The current status of Creator Economy is winner takes all, or even worse, the platforms and brands control everything. The ultimate goal is to empower the wide middle-class creators to join the wave with the support of dedicated tools and platforms. Creators could eventually build a one-to-one relationship with their fans and rely on their support to survive and thrive without financial pressure.
The emergence of Web 3.0, DAOs and social tokens will accelerate the process of the Creator Economy and allow solo creators to work with like-minded others without physical restriction. Which creator platforms will be the next unicorns? And which niche creators will rise to the top? Let's see!
👩🎓 Course of the month
I recently completed Y Combinator Startup School courses and attended a couple of virtual coworking spaces. I highly recommend my readers who are thinking of building their own business register for this course and meet other entrepreneurs worldwide. It's free.
As mentioned in last month's newsletter, I have created my 100,000 words study notes, focusing on financial freedom, writing skills, life philosophy and creator economy (Chinese language only). Please feel free to check it out and click to purchase:
Here is the discount code for Chiwi Journal newsletter readers😘 : CHIWI
📝 Recap of my content
- How I Achieved the Goal to be Top 10K Players in Fantasy Premier League
- Startup Cities: Will Auckland Take the Lead?
- Microsite: Everything you need to know to move to Auckland
- The New Way of Living (photo gallery during the UK lockdown)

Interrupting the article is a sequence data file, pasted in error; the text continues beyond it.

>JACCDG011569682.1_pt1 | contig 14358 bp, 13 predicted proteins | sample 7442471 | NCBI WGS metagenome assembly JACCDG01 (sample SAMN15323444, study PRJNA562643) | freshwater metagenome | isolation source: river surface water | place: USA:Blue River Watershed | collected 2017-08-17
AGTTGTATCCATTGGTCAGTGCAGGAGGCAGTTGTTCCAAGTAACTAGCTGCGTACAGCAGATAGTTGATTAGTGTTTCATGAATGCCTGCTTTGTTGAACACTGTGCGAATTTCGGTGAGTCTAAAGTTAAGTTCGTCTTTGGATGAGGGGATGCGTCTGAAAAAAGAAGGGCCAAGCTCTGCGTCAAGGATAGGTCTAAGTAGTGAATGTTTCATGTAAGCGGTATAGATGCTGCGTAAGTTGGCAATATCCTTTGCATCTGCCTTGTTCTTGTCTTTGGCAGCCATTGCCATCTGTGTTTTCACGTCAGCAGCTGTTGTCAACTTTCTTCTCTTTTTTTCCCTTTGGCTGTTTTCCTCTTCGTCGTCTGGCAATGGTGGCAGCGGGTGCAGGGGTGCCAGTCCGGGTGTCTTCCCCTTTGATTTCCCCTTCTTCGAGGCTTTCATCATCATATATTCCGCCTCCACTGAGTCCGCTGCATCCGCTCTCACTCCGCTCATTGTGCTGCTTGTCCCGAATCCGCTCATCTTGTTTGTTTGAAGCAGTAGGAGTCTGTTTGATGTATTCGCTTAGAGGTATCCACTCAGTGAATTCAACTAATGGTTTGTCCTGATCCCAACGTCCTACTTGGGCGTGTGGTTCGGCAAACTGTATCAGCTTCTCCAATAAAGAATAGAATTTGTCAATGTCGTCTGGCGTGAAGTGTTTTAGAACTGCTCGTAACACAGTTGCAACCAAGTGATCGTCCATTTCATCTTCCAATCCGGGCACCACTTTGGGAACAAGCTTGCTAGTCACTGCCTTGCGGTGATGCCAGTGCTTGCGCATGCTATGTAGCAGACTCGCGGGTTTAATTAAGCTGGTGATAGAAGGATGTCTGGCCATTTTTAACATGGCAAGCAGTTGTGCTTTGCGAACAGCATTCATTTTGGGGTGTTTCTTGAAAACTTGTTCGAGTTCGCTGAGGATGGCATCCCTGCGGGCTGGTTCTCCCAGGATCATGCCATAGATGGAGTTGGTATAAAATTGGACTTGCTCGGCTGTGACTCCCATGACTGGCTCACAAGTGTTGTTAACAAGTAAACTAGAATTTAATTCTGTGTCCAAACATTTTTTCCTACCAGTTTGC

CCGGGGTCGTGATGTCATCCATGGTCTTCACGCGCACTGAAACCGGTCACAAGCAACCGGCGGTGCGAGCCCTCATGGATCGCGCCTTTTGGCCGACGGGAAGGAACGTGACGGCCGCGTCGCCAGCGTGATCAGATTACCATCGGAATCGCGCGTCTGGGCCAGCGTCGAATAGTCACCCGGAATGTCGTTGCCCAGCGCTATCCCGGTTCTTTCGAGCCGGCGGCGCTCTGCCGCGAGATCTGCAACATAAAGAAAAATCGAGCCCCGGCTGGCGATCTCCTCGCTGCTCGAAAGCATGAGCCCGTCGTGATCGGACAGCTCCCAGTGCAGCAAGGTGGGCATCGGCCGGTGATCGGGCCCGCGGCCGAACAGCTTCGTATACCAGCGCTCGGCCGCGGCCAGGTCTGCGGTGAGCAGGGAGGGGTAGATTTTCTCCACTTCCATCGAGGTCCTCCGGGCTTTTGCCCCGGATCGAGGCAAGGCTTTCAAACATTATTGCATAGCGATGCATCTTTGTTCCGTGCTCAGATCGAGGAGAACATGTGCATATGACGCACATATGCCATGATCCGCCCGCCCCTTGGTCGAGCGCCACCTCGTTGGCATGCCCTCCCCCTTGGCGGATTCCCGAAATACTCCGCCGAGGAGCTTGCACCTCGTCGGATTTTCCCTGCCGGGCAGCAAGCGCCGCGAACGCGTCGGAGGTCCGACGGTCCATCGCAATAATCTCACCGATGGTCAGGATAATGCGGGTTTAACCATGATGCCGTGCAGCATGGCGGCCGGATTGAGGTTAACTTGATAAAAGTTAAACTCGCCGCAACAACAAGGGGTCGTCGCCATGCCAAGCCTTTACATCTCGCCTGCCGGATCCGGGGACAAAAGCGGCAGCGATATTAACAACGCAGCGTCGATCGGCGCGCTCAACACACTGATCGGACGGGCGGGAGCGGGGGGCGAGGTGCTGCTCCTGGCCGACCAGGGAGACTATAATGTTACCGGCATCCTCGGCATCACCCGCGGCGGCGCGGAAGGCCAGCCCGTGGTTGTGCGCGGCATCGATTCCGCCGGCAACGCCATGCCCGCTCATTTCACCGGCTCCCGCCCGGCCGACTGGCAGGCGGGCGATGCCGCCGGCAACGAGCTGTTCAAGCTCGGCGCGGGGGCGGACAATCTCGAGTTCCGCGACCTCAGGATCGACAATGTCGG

👀 What I am up-to this month
- Writing bilingual newsletters, producing content for clients, recording the season finale at The CJ Show and reading poetry every week.
- Working on the Chinese translation of Beyond Order: 12 More Rules For Life by Jordan B. Peterson.
- Planning for my first Chinese online writing cohort and sharing my first paid study notes (in Chinese).
- Ready to social and meetup in the UK and Europe now! Catch me if you can!
Question from a newsletter reader:
Great question! TL;DR, there is no balance but priority. My current focus is to write more long-form content in English (70%) to challenge my comfort zone and maintain my weekly newsletter in Chinese (30%).
I've been writing in Chinese since I was in primary school, from notebook to online platform, twenties years non-stop. I'm a prolific Chinese writer with confidence.
After moving to New Zealand in 2010, I have to pick up English to make a living. Back then, I was too embarrassed to speak broken English, not to mention writing fluent essays or articles, which led to my extremely low self-esteem in English, especially in the writing part. It took me almost a decade to overcome my inner demon, sabotaging myself by saying, you suck! Thankfully, three significant elements set me free:
- Writers like Fernando Pessoa, Elif Safak and Ayn Rand set up a role model for non-native English speaking writers to write English masterpieces.
- My English speaking friends and colleagues are so kind and patient with my English and encourage me to speak and write more.
- Online writing mentors like David Perrell who created writing courses to guide me through the journey
As Bruce Nauman said, "if you want to do it, you do it. There are no excuses". Agree. Although I could stay in my comfort zone to speak and write in Chinese, I would miss the opportunity to meet new friends and readers and explore the other side of the world. I assume many readers like me are multi-lingual and live in a different place from your motherland (we are the Third Culture Adults!).
I hope my journey would encourage you to express more and create more in other languages. Your unique perspectives and life stories will add more diversity to this world! There is only one enemy standing in the way to prevent from you becoming who you are. You know the answer, right? Just set yourself free by writing it, my friends!